It seems to me that Mr Sargent and his liberal cohorts here have assumed that the Republicans some how lied to the American people
---------------------------------------------
Bwahahaha!!!!!!!!!

*Somehow* lied????? Another great understatement.

Posted by: 12BarBluesAgain | January 7, 2011 4:56 PM | Report abuse

"The Meek Shall Inherit The Earth"

With proper estate planning, the meek won't inherit a thing.

Posted by: NoVAHockey | January 7, 2011 4:49 PM

.............................

Paupers graves can still be considered "Inheriting The Earth". Death is the great equalizer.



" Fear no more the heat o' the sun;
Nor the furious winter's rages,
Thou thy worldly task hast done,
Home art gone, and ta'en thy wages;
Golden lads and girls all must,
As chimney sweepers come to dust.

Fear no more the frown of the great,
Thou art past the tyrant's stroke:
Care no more to clothe and eat;
To thee the reed is as the oak:
The sceptre, learning, physic, must
All follow this, and come to dust.

Fear no more the lightning-flash,
Nor the all-dread thunder-stone;
Fear not slander, censure rash;
Thou hast finished joy and moan;
All lovers young, all lovers must
Consign to thee, and come to dust.

No exorciser harm thee!
Nor no witchcraft charm thee!
Ghost unlaid forbear thee!
Nothing ill come near thee!
Quiet consummation have;
And renowned be thy grave!"

William Shakespeare

Posted by: Liam-still | January 7, 2011 5:02 PM | Report abuse

Sure skip, you and Rep King can sincerely appreciate republican mendacity for its real meaning as supported by objective evidence and how it resonates with the American people.

Keep up the good work

Posted by: pragmaticagain | January 7, 2011 5:07 PM | Report abuse

It still seems like calling the Republicans "The Party of No" is the appropriate catch-phrase that Democrats should be repeating at every chance. The Republicans have no serious ideas for reforming the health care system, and they're only interested in saying "no" to whatever the President and his party propose.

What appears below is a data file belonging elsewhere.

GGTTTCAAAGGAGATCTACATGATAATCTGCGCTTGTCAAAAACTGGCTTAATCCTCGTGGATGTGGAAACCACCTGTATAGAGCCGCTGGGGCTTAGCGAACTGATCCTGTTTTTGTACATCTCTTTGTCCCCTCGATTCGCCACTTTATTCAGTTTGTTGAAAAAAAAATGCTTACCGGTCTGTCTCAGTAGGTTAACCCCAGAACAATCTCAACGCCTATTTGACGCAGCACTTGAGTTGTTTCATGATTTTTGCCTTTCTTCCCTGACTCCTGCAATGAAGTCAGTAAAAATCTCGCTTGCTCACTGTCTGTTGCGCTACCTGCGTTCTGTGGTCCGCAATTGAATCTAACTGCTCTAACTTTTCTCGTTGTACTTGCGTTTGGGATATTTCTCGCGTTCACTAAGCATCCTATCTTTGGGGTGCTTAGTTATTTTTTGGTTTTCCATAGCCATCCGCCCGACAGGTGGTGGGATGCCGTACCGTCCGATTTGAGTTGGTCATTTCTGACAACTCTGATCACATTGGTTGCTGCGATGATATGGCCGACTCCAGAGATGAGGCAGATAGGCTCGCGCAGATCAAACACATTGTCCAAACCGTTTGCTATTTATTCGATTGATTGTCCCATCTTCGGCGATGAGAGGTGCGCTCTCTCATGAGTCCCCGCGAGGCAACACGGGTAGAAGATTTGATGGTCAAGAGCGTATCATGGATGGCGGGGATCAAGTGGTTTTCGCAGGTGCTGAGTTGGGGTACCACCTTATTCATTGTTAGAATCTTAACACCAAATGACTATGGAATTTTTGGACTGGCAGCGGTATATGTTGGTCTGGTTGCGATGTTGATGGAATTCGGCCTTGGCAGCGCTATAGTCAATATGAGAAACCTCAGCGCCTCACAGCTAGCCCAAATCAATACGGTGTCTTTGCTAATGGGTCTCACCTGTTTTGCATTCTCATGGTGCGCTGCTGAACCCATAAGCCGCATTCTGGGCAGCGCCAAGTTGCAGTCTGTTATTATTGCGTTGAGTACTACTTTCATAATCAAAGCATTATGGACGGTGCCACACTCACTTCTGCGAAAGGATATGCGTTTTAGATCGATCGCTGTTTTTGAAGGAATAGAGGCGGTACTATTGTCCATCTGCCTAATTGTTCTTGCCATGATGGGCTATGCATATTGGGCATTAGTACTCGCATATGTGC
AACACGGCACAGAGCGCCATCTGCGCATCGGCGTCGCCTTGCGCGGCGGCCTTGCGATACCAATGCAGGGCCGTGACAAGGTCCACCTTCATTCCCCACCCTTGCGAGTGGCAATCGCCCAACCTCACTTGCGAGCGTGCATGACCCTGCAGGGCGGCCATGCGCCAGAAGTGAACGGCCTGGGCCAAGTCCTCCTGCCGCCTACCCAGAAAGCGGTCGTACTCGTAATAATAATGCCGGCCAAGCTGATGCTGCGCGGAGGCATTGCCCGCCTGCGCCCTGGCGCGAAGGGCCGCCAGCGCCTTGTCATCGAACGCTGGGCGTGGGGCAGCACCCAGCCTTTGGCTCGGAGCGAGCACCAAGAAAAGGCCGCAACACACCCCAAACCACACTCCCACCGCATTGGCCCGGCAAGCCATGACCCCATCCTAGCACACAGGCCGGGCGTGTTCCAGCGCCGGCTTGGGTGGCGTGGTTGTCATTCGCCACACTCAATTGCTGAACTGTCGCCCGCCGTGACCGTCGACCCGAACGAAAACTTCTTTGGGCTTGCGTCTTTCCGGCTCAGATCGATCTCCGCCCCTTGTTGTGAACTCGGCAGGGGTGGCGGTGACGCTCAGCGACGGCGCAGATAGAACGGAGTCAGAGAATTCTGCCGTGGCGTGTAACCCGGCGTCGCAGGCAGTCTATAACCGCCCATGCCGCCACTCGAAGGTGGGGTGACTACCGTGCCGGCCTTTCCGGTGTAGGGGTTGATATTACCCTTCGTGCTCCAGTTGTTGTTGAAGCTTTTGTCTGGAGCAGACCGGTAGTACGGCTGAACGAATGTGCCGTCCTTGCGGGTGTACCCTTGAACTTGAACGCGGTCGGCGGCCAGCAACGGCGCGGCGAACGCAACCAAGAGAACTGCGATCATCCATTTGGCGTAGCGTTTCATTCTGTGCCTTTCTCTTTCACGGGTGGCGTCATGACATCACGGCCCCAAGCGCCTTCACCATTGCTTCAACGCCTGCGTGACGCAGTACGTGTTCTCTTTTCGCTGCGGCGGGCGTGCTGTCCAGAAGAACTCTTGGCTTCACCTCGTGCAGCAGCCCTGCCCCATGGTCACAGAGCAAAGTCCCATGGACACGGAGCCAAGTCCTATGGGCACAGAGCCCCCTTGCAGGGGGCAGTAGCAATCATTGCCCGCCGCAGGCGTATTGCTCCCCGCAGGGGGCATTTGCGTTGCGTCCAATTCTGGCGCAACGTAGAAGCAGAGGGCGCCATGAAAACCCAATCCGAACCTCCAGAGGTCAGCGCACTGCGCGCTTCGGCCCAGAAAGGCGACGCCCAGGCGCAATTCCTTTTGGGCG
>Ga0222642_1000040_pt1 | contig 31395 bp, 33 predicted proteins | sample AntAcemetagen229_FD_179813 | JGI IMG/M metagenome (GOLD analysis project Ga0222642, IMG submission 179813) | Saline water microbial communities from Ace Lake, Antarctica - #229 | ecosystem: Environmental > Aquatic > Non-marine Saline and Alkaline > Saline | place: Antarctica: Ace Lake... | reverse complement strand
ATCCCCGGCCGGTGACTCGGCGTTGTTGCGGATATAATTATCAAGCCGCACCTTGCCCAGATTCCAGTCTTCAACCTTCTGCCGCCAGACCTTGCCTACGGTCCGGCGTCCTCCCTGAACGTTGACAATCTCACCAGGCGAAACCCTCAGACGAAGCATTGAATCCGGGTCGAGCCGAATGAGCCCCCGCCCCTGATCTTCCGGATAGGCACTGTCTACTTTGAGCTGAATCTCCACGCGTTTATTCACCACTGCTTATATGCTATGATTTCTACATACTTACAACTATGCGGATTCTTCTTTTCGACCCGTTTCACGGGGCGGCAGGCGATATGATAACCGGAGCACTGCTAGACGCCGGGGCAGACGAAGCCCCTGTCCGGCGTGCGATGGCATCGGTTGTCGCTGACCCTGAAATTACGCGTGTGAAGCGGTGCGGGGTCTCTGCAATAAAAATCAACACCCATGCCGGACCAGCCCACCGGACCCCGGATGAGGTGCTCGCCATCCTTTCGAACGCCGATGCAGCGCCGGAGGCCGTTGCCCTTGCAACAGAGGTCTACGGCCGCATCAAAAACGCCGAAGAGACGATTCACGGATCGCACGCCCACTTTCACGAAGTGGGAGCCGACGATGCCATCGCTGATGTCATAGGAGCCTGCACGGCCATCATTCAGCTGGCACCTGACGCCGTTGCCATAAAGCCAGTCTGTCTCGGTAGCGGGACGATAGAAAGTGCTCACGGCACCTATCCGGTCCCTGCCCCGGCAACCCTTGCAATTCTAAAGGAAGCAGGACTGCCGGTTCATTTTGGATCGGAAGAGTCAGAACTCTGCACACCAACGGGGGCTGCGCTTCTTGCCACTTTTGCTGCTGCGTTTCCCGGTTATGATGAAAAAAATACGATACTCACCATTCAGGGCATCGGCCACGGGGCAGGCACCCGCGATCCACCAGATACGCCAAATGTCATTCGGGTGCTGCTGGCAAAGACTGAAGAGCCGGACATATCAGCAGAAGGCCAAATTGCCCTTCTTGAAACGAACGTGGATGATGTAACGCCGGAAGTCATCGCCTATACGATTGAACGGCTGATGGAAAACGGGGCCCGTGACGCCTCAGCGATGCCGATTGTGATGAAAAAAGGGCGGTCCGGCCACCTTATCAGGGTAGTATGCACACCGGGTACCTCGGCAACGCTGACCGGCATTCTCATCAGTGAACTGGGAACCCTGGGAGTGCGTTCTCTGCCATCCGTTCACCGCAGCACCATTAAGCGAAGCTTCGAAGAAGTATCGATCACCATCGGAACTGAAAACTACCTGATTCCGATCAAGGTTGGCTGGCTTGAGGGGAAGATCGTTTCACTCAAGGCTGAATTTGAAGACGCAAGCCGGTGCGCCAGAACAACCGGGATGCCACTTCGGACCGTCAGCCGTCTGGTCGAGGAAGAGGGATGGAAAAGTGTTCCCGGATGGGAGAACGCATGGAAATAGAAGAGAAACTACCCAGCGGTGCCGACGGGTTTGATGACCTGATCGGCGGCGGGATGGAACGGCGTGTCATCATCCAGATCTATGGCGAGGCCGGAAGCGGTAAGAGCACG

Posted by: dko63 | January 7, 2011 5:08 PM | Report abuse

I think all this proves is that the GOP is good at coming up with words that are easily searched in Google.

I don't buy the idea that the Dems are getting stomped because the Republicans have cute little phrases.

I think the Dems are getting stomped because the Economy is really bad.

Oh, and the Dems still control the Senate and the Presidency, so ... how good are these phrases really doing for the Republicans really.

This is Democracy, not a soap commercial. Give the American people more credit.

Posted by: blueoysterjoe | January 7, 2011 5:09 PM | Report abuse

"Golden lads and girls all must,
As chimney sweepers come to dust."

How true. Man did I struggle with Shakespeare in high school. Just never clicked. I'll have to try again.

Posted by: NoVAHockey | January 7, 2011 5:09 PM | Report abuse

Here's a phrase: "Deadbeat insurance companies"

Posted by: Tom_from_AnnArbor | January 7, 2011 5:14 PM | Report abuse

Here's a phrase: "Deadbeat insurance companies"

Posted by: Tom_from_AnnArbor | January 7, 2011 5:14 PM | Report abuse

We ought to note in this discussion that a certain advantage is gained in "messaging" if the message-bearers are not constrained by any loyalty to truth or accuracy. And modern conservatives are clearly not so constrained.

The "job killing" prefix that Boehner as the most obvious example tacks onto all mentions of healthcare is a clear falsehood. It is merely a phrase which polls well in frightening people at this point in time.

And there is clearly no reason to imagine that modern conservatives will change their behavior and suddenly turn into honest speakers - because the righteousness of their goals and their hearts transcends the quaint values of honesty and transparency.

Which, finally, means that unless Dems engage in this game at the same levels as conservatives then they will allow the country to slide, for some indeterminate period of time, into something truly ugly.

Posted by: bernielatham | January 7, 2011 5:15 PM | Report abuse

Quick addendum to this discussion... recall that in the run-up to the war and in its initial stages, the Pentagon recruited a number of ex generals to function as pro-war, pro-military propagandists. The term the Pentagon used to describe this propaganda function was "message multipliers".